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Road Traffic Accidents Compensation For Victims

Volume 98: debated on Wednesday 4 June 1986

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4.28 pm

I beg to move,

That leave be given to bring in a Bill to provide compensation for victims of road traffic accidents without proof of fault and for related purposes.

The casualty toll on our roads is horrific, and from figures supplied to me last week in a written answer it appears that in the last four years for which records were available 1,251,000 of our citizens were injured in road accidents. Of those, 682,000 were men, 380,000 were women and 189,000 were children. We know from the researches carried out by the Royal Commission on civil liability and compensation for personal injury, chaired by Lord Pearson, and known as the Pearson commission, that only a fraction of those who are injured on our roads receive any compensation through the ordinary provisions of the law on tort, a law which requires those who seek damages to prove negligence against the defendant. The report said:
"only about a quarter of those who are injured by motor vehicles actually succeed in recovering tort compensation".

The manner in which it is decided whether someone who is injured on the road is to get compensation is archaic, ridiculous and does not work. It is a form of legal lottery, or, as the Pearson commission said:
"the fault principle operates with particular capriciousness. The `forensic lottery' had become 'a lunatic lottery and an absurd system for providing compensation for anyone."'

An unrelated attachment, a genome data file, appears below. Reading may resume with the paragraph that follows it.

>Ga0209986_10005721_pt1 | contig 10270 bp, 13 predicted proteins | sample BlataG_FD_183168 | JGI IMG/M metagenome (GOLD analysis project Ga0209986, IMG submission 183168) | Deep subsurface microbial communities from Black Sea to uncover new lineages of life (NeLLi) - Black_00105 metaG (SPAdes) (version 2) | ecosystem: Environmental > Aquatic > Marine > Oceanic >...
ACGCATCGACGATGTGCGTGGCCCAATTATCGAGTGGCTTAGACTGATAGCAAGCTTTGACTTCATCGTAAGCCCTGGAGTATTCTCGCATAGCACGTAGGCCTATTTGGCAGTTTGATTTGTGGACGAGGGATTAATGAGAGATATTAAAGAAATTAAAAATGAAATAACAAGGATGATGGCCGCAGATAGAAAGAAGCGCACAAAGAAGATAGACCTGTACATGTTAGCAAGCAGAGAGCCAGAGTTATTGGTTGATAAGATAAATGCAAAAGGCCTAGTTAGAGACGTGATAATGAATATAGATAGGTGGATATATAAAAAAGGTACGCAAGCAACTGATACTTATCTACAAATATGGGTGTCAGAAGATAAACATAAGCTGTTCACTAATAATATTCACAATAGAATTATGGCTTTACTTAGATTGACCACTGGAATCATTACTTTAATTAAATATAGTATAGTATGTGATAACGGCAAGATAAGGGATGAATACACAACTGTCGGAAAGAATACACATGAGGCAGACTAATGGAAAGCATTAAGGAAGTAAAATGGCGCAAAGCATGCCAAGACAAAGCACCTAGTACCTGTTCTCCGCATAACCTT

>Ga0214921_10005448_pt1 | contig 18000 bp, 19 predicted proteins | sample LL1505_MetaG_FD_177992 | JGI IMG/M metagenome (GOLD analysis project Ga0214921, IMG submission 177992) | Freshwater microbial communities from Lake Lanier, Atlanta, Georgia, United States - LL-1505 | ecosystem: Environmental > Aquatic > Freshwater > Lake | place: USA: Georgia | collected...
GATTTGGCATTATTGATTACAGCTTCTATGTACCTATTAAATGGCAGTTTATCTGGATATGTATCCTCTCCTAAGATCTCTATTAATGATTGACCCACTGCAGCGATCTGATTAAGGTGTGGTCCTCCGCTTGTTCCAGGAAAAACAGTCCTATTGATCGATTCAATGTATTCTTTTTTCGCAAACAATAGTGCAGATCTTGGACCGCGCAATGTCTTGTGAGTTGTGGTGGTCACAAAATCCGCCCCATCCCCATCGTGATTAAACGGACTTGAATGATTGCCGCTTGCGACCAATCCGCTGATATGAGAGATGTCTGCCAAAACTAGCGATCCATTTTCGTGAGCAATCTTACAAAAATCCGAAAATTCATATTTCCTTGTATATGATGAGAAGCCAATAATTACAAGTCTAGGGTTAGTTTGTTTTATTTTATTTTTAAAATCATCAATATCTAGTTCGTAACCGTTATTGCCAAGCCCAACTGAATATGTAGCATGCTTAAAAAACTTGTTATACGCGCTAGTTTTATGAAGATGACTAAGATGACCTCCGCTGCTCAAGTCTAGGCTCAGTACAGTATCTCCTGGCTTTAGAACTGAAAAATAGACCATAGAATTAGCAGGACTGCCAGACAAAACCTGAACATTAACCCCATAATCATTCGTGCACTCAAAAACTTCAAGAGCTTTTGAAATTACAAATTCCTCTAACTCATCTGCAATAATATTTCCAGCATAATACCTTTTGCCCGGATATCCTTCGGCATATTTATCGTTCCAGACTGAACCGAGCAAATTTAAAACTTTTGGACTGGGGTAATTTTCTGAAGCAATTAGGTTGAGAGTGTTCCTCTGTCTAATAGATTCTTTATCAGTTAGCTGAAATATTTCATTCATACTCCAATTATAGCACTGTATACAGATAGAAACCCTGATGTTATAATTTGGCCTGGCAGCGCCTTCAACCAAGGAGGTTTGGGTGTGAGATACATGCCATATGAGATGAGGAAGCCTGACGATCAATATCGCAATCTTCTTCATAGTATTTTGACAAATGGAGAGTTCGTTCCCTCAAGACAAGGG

The system denies compensation to most people and ensures that in most cases those who obtain compensation are kept waiting for a long time for the money that they so desperately need.

It is the purpose of this Bill to introduce into our law the concept of no-fault liability in respect of road traffic accidents. It would ensure that when a case comes to court years after an accident people are not called upon to give evidence about what happened in a split second. which, even immediately afterwards, they cannot remember with any certainty, that they are not cross-examined in court about matters which occurred when they were suffering from shock, and even if they are trying to tell the truth—most are—will fail to do so, that matters which rely on personal recollection and not upon documentation but upon which people's entire financial futures depend, will not be matters for courts, and that people who are entitled to be compensated will obtain that compensation without having to prove negligence.

The concept is not new in our law. Under the Employers Liability (Defective Equipment) Act 1969, when an employee is injured or killed at work because of defective equipment, and in a subsequent action the employer is deemed to have been negligent, liability is imposed without fault. The House has accepted and approved a directive of the European Economic Community regarding product liability, and the Government are therefore committed to introducing legislation that will bring no-fault liability into our law in respect of defective products. If a product is manufactured in or imported into Britain after the summer of 1988 and it is defective and the defect causes death or personal injury, the sufferer will not have to prove negligence against the defendant — it will be presumed. The Bill would introduce precisely the same concept into the much larger, broader, more anguished and common area of road traffic accidents, in respect of which 250,000 families are affected each year by the nonsense and lack of sense and compassion of the law as it stands.